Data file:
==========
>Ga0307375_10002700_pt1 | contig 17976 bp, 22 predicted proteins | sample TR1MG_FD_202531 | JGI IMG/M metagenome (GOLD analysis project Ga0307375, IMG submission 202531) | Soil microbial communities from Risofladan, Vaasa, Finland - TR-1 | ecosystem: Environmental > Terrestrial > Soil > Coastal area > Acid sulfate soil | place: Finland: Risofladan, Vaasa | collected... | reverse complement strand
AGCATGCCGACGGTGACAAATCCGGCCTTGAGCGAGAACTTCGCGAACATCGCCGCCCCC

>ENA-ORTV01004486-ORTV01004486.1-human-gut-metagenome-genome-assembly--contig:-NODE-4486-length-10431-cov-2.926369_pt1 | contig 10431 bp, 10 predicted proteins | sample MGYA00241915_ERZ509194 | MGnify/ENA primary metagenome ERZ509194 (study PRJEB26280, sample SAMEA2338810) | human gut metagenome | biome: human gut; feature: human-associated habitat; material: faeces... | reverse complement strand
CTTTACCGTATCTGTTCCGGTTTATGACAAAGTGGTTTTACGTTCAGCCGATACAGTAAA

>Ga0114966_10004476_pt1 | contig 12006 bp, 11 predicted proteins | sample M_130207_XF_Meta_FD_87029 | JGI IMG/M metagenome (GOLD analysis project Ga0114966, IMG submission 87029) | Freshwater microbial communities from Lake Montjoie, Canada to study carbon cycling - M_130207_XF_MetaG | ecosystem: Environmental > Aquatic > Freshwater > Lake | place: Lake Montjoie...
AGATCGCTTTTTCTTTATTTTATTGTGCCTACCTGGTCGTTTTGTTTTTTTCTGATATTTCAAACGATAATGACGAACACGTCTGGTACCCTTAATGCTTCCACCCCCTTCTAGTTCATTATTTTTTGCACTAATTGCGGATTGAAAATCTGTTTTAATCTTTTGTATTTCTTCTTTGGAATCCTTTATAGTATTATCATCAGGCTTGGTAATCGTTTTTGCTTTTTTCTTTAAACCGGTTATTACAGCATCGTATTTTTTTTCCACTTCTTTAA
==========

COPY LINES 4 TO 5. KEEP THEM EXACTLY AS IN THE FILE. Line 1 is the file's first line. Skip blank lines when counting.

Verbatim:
CTTTACCGTATCTGTTCCGGTTTATGACAAAGTGGTTTTACGTTCAGCCGATACAGTAAA

>Ga0114966_10004476_pt1 | contig 12006 bp, 11 predicted proteins | sample M_130207_XF_Meta_FD_87029 | JGI IMG/M metagenome (GOLD analysis project Ga0114966, IMG submission 87029) | Freshwater microbial communities from Lake Montjoie, Canada to study carbon cycling - M_130207_XF_MetaG | ecosystem: Environmental > Aquatic > Freshwater > Lake | place: Lake Montjoie...